Skip to main content
Premium Trial:

Request an Annual Quote

Editor Quits After Fraud Allegations Surface

An editor of two biomedical journals has stepped down from his posts after a recent article in The Scientist said that he may be a scientific fraud, including misrepresenting data related to the age of the Shroud of Turin.

The Russian bioechemist Dmitry Kuznetsov has left his positions as editor of the British Journal of Medicine and Medical Research and the International Research Journal of Pure and Applied Chemistry after the article last week "exposed allegations" that he "had committed numerous instances of scientific misconduct, The Scientist says.

Kuznetsov, whose research focuses on the effects of magnetic isotope on enzymes, currently is a research Fellow at the N. N. Semenov Institute for Chemical Physics in Moscow.

According to The Scientist, Manisha Basu, an editor at ScienceDomain, which publishes both journals, asked Kuznetsov to step down.

“It seems that this article is going to be extremely harmful for the future of the two new journals (BJMMR, IRJPAC) unless some actions are taken to restore the faith of the authors," Basu wrote to Kuznetsov in an e-mail, The Scientist says.

Dan Larhammer, a professor at Uppsala University who has investigated and written about the problems in Kuznetsov's work, said that if the allegations against him are true then they would amount to "one of the worst fraud records in the history of science."

The allegations against Kuznetsov date back to 1994, when Larhammer, as a member of the Swedish Reserch Council's Committee for Investigation of Misconduct in Science, read a 1989 paper Kuznetsov had written about mRNA from wild timer voles that some creationists were using to support their beliefs.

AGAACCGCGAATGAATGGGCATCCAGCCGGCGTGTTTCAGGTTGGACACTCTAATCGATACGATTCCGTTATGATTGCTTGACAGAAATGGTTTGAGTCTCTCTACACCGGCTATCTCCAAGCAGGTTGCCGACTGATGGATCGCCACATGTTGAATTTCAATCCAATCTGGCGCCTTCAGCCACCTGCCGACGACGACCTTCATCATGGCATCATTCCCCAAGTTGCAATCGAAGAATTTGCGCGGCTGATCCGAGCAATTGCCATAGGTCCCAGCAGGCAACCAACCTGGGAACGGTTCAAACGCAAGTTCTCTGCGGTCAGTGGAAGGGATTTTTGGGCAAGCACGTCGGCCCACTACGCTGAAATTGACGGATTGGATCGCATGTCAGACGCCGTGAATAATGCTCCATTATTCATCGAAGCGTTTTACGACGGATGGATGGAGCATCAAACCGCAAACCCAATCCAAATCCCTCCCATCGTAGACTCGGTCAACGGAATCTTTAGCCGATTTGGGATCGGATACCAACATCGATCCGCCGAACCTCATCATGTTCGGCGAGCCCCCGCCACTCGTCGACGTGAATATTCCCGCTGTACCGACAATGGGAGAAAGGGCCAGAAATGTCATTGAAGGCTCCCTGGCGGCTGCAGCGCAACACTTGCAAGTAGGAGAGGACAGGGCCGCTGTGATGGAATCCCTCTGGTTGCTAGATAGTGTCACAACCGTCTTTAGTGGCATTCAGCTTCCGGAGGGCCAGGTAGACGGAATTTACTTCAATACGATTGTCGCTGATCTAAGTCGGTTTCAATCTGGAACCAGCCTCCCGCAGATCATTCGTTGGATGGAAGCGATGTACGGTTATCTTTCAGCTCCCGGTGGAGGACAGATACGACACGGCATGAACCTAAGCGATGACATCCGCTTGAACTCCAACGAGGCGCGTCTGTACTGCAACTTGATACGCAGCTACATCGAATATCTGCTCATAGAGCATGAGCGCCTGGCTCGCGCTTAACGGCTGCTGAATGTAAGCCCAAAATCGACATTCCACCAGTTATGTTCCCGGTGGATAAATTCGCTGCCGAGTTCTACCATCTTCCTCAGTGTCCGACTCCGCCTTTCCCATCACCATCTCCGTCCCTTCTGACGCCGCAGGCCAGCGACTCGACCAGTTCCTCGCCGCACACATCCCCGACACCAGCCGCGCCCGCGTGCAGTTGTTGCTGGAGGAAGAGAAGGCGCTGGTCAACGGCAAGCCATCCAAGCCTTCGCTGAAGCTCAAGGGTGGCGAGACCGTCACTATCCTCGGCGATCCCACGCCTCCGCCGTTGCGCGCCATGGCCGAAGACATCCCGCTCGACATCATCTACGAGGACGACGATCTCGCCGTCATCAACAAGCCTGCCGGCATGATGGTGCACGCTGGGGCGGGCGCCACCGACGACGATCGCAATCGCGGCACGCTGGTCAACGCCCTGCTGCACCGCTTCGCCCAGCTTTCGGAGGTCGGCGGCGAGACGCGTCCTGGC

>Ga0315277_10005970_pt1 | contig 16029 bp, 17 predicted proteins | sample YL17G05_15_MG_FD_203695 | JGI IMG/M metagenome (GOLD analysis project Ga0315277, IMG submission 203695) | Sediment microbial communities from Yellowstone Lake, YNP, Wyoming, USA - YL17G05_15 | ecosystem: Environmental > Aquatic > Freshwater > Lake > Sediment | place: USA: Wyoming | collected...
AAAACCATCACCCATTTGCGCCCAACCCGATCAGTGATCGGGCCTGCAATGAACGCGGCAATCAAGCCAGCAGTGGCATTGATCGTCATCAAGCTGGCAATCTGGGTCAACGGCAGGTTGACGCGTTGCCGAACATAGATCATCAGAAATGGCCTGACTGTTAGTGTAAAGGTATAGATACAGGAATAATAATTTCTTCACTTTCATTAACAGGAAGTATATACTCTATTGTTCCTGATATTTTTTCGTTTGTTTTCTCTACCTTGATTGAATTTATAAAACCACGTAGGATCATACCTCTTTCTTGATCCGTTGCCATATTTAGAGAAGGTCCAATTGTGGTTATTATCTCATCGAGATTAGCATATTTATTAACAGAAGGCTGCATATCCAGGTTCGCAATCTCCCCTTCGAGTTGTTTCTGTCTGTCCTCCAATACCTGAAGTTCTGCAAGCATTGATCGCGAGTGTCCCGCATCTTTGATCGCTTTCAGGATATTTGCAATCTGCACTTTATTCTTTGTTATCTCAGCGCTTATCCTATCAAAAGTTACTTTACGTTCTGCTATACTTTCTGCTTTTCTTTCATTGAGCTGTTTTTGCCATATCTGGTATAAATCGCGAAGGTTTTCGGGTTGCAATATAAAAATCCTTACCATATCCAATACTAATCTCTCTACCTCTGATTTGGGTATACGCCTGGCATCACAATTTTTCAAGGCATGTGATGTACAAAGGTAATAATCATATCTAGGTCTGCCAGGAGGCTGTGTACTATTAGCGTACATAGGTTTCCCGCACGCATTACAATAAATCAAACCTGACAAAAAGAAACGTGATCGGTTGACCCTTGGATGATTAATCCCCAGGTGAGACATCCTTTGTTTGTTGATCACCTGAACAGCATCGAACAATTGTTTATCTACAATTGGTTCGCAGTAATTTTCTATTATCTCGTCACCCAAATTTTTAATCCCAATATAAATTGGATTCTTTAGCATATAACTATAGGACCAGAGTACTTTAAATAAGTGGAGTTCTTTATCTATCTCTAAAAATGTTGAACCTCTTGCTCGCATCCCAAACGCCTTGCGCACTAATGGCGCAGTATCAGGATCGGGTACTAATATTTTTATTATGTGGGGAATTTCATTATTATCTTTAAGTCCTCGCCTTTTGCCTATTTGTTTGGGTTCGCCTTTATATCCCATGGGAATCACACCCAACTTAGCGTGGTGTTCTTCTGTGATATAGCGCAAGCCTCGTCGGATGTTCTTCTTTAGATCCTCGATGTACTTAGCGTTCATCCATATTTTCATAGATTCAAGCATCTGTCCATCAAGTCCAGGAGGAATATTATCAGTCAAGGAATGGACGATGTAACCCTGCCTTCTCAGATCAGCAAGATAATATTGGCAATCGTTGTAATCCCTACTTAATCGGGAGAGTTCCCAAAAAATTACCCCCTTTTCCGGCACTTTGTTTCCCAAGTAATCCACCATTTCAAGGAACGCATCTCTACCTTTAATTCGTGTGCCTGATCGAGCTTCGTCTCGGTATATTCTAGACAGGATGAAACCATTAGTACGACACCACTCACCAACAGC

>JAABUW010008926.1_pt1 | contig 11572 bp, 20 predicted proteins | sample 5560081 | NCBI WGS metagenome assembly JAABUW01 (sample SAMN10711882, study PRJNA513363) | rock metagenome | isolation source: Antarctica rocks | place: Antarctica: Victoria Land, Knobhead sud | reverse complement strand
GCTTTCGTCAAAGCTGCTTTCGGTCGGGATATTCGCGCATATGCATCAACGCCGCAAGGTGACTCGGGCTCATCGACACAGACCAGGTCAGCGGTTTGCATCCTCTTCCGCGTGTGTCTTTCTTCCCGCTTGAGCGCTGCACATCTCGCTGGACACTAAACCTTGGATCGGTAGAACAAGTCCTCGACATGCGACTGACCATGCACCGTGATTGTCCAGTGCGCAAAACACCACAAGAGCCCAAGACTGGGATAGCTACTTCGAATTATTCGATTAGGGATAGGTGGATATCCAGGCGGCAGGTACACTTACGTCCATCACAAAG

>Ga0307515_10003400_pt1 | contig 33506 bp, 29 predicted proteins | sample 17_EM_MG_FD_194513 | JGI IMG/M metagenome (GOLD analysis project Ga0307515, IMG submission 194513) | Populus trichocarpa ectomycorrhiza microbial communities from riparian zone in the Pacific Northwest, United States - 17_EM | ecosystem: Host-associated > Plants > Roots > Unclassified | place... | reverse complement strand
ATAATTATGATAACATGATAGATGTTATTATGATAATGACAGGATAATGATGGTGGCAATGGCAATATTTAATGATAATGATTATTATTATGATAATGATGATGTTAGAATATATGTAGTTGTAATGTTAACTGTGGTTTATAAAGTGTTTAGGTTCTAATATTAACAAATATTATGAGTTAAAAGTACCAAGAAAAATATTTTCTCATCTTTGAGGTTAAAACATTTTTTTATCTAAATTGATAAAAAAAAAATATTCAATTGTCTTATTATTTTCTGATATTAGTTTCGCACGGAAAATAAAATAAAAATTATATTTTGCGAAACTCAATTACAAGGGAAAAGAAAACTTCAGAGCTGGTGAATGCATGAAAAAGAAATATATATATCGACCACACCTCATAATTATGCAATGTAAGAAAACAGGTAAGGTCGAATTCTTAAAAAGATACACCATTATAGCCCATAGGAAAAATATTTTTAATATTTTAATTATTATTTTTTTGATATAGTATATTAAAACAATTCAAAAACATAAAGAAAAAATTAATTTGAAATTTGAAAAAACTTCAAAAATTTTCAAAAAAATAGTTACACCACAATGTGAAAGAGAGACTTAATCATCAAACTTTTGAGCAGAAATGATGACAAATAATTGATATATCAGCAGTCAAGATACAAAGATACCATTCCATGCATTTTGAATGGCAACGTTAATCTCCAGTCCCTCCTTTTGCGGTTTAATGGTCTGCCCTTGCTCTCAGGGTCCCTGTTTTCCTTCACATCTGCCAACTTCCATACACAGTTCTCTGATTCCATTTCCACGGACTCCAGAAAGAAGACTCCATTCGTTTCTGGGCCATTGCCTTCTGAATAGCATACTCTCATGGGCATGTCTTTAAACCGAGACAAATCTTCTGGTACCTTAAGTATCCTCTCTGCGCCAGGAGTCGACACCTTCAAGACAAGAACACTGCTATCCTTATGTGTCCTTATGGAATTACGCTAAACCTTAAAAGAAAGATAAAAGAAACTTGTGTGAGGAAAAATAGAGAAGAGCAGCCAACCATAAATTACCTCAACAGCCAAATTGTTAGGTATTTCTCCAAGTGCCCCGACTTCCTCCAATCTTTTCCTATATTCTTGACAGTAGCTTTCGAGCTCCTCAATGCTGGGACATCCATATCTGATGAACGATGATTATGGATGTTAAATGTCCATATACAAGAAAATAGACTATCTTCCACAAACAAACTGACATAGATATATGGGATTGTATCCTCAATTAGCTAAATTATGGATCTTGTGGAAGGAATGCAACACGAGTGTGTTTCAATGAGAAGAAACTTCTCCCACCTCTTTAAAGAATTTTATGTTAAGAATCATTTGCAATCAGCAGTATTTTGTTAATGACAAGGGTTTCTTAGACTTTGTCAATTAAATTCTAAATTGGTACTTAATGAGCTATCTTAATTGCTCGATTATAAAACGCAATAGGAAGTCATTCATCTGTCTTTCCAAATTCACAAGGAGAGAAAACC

Larhammer says that the paper showed that one species of vole could inhibit translation in a closely related species, but not in its own species or in a distantly related species. Larhammer wrote a letter to the editor of the International Journal of Neuroscience, which published the vole article, in which he quotes the paper: “This may be used as an argument supporting ‘the general creationist concept on the problems of the origin of boundless multitudes of different and harmonically functioning forms of life.’”

Regardless of the implications of such a statement, Larhammer told the journal that the study had serious flaws, used incorrect methods, reported unrealistic levels of accuracy, and it cited references that did not appear to exist.

The journal published Larhammer's critique, but never issued a retraction, The Scientist says.

Kuznetsov's work came under scrutiny again when a retired math teacher in Italy who has an interest in the Shroud of Turin noticed that Kuznetsov had researched the piece of cloth and found that previous carbon dating showing the shroud to be from Medieval Times was tainted by a fire in the 1500s – and he had suggested that the it could have come from the time of Jesus.

The retired teacher, Gian Marco Rinaldi, found inconsistencies and unverified sources of samples in Kuznetsov's research, and a later report looking into the matter found that a wealthy creationist had funded Kuznetsov's research project.

The Scientist says it received a long e-mail from Kuznetsov who said he did nothing wrong, explained why others were not able to reproduce his work, and explained that there are seemingly false citations in his work because he references articles that were originally published in the Soviet Untion, and in Serbian, Bulgarian, and other journals that haven't existed since the 1990s.

He told The Scientist that he is "sick and tired" of explaining why his work cannot be verified, and said he gave up trying to answer his critics about 10 years ago.